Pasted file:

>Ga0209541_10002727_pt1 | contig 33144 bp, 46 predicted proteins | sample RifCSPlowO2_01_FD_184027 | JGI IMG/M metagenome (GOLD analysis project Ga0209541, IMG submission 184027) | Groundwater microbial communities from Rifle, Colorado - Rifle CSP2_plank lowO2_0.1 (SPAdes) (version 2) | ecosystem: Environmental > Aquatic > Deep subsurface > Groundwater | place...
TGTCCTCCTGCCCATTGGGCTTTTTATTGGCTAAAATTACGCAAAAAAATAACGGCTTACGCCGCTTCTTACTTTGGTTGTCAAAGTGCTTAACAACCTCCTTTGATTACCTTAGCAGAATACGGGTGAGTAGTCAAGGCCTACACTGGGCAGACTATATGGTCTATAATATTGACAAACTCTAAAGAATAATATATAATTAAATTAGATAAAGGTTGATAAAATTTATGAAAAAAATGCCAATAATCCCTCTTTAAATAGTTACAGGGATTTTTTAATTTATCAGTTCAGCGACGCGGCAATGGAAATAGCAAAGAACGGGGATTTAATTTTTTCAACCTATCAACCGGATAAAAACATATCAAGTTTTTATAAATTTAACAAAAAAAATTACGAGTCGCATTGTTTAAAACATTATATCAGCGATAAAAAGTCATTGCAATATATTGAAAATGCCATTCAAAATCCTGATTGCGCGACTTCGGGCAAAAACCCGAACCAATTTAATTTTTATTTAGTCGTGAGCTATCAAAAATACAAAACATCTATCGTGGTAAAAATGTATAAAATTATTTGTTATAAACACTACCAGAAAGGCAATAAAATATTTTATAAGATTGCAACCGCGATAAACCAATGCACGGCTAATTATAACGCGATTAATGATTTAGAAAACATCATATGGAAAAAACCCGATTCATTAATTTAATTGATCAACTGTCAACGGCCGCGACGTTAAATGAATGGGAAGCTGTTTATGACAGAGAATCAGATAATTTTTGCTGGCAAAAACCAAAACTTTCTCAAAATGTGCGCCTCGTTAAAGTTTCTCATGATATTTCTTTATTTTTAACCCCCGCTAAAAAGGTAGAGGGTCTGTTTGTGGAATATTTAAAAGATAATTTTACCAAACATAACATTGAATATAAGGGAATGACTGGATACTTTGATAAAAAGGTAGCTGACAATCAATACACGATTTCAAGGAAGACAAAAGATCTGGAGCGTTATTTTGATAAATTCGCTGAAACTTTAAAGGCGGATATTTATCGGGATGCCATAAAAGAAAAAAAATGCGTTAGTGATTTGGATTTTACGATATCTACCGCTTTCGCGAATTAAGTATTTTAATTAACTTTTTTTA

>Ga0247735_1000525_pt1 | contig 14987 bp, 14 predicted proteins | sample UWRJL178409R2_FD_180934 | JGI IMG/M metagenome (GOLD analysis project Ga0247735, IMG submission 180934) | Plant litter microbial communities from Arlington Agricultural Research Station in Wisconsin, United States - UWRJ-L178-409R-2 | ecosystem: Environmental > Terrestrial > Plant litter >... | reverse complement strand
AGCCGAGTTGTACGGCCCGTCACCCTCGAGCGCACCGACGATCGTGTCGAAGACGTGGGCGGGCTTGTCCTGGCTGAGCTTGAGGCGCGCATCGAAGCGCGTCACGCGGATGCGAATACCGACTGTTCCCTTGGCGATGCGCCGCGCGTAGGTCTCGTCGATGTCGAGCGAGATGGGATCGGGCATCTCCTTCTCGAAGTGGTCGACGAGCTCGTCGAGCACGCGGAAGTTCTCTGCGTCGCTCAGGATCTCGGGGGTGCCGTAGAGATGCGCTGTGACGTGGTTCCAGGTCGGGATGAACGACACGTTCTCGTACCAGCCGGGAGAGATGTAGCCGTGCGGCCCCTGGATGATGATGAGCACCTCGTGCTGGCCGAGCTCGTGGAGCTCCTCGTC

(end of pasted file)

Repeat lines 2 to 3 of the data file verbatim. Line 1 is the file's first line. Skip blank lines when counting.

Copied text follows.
TGTCCTCCTGCCCATTGGGCTTTTTATTGGCTAAAATTACGCAAAAAAATAACGGCTTACGCCGCTTCTTACTTTGGTTGTCAAAGTGCTTAACAACCTCCTTTGATTACCTTAGCAGAATACGGGTGAGTAGTCAAGGCCTACACTGGGCAGACTATATGGTCTATAATATTGACAAACTCTAAAGAATAATATATAATTAAATTAGATAAAGGTTGATAAAATTTATGAAAAAAATGCCAATAATCCCTCTTTAAATAGTTACAGGGATTTTTTAATTTATCAGTTCAGCGACGCGGCAATGGAAATAGCAAAGAACGGGGATTTAATTTTTTCAACCTATCAACCGGATAAAAACATATCAAGTTTTTATAAATTTAACAAAAAAAATTACGAGTCGCATTGTTTAAAACATTATATCAGCGATAAAAAGTCATTGCAATATATTGAAAATGCCATTCAAAATCCTGATTGCGCGACTTCGGGCAAAAACCCGAACCAATTTAATTTTTATTTAGTCGTGAGCTATCAAAAATACAAAACATCTATCGTGGTAAAAATGTATAAAATTATTTGTTATAAACACTACCAGAAAGGCAATAAAATATTTTATAAGATTGCAACCGCGATAAACCAATGCACGGCTAATTATAACGCGATTAATGATTTAGAAAACATCATATGGAAAAAACCCGATTCATTAATTTAATTGATCAACTGTCAACGGCCGCGACGTTAAATGAATGGGAAGCTGTTTATGACAGAGAATCAGATAATTTTTGCTGGCAAAAACCAAAACTTTCTCAAAATGTGCGCCTCGTTAAAGTTTCTCATGATATTTCTTTATTTTTAACCCCCGCTAAAAAGGTAGAGGGTCTGTTTGTGGAATATTTAAAAGATAATTTTACCAAACATAACATTGAATATAAGGGAATGACTGGATACTTTGATAAAAAGGTAGCTGACAATCAATACACGATTTCAAGGAAGACAAAAGATCTGGAGCGTTATTTTGATAAATTCGCTGAAACTTTAAAGGCGGATATTTATCGGGATGCCATAAAAGAAAAAAAATGCGTTAGTGATTTGGATTTTACGATATCTACCGCTTTCGCGAATTAAGTATTTTAATTAACTTTTTTTA

>Ga0247735_1000525_pt1 | contig 14987 bp, 14 predicted proteins | sample UWRJL178409R2_FD_180934 | JGI IMG/M metagenome (GOLD analysis project Ga0247735, IMG submission 180934) | Plant litter microbial communities from Arlington Agricultural Research Station in Wisconsin, United States - UWRJ-L178-409R-2 | ecosystem: Environmental > Terrestrial > Plant litter >... | reverse complement strand